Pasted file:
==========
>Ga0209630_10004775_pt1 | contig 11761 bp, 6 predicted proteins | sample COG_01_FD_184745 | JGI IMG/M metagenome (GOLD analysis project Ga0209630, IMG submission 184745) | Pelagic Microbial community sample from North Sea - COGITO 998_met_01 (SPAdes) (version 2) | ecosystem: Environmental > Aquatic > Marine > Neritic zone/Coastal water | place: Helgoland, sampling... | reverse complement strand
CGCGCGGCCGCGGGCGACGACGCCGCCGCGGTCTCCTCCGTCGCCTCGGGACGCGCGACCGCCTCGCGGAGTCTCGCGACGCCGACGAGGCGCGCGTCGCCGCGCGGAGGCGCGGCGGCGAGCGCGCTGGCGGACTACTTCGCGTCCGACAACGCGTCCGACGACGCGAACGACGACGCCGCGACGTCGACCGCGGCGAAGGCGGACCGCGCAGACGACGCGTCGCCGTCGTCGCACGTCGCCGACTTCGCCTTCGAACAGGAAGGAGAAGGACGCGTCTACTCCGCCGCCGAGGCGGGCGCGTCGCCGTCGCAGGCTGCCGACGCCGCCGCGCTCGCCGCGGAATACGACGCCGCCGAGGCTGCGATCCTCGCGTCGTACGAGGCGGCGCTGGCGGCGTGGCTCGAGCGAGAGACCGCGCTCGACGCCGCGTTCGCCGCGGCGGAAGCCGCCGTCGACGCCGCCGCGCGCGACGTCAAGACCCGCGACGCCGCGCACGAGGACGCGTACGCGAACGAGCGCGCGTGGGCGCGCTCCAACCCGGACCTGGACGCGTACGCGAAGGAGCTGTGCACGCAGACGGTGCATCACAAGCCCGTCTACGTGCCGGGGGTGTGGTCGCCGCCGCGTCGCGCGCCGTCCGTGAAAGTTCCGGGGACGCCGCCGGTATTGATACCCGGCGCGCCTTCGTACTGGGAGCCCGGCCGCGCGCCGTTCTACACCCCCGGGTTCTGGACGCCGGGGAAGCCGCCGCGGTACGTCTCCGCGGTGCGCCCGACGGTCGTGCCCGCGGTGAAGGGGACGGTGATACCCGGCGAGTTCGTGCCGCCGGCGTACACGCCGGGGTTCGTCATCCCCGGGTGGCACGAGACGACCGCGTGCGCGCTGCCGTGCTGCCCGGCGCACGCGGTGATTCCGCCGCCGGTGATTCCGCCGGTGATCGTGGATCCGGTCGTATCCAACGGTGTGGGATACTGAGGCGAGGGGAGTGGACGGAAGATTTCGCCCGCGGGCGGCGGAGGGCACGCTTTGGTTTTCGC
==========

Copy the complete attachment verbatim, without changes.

>Ga0209630_10004775_pt1 | contig 11761 bp, 6 predicted proteins | sample COG_01_FD_184745 | JGI IMG/M metagenome (GOLD analysis project Ga0209630, IMG submission 184745) | Pelagic Microbial community sample from North Sea - COGITO 998_met_01 (SPAdes) (version 2) | ecosystem: Environmental > Aquatic > Marine > Neritic zone/Coastal water | place: Helgoland, sampling... | reverse complement strand
CGCGCGGCCGCGGGCGACGACGCCGCCGCGGTCTCCTCCGTCGCCTCGGGACGCGCGACCGCCTCGCGGAGTCTCGCGACGCCGACGAGGCGCGCGTCGCCGCGCGGAGGCGCGGCGGCGAGCGCGCTGGCGGACTACTTCGCGTCCGACAACGCGTCCGACGACGCGAACGACGACGCCGCGACGTCGACCGCGGCGAAGGCGGACCGCGCAGACGACGCGTCGCCGTCGTCGCACGTCGCCGACTTCGCCTTCGAACAGGAAGGAGAAGGACGCGTCTACTCCGCCGCCGAGGCGGGCGCGTCGCCGTCGCAGGCTGCCGACGCCGCCGCGCTCGCCGCGGAATACGACGCCGCCGAGGCTGCGATCCTCGCGTCGTACGAGGCGGCGCTGGCGGCGTGGCTCGAGCGAGAGACCGCGCTCGACGCCGCGTTCGCCGCGGCGGAAGCCGCCGTCGACGCCGCCGCGCGCGACGTCAAGACCCGCGACGCCGCGCACGAGGACGCGTACGCGAACGAGCGCGCGTGGGCGCGCTCCAACCCGGACCTGGACGCGTACGCGAAGGAGCTGTGCACGCAGACGGTGCATCACAAGCCCGTCTACGTGCCGGGGGTGTGGTCGCCGCCGCGTCGCGCGCCGTCCGTGAAAGTTCCGGGGACGCCGCCGGTATTGATACCCGGCGCGCCTTCGTACTGGGAGCCCGGCCGCGCGCCGTTCTACACCCCCGGGTTCTGGACGCCGGGGAAGCCGCCGCGGTACGTCTCCGCGGTGCGCCCGACGGTCGTGCCCGCGGTGAAGGGGACGGTGATACCCGGCGAGTTCGTGCCGCCGGCGTACACGCCGGGGTTCGTCATCCCCGGGTGGCACGAGACGACCGCGTGCGCGCTGCCGTGCTGCCCGGCGCACGCGGTGATTCCGCCGCCGGTGATTCCGCCGGTGATCGTGGATCCGGTCGTATCCAACGGTGTGGGATACTGAGGCGAGGGGAGTGGACGGAAGATTTCGCCCGCGGGCGGCGGAGGGCACGCTTTGGTTTTCGC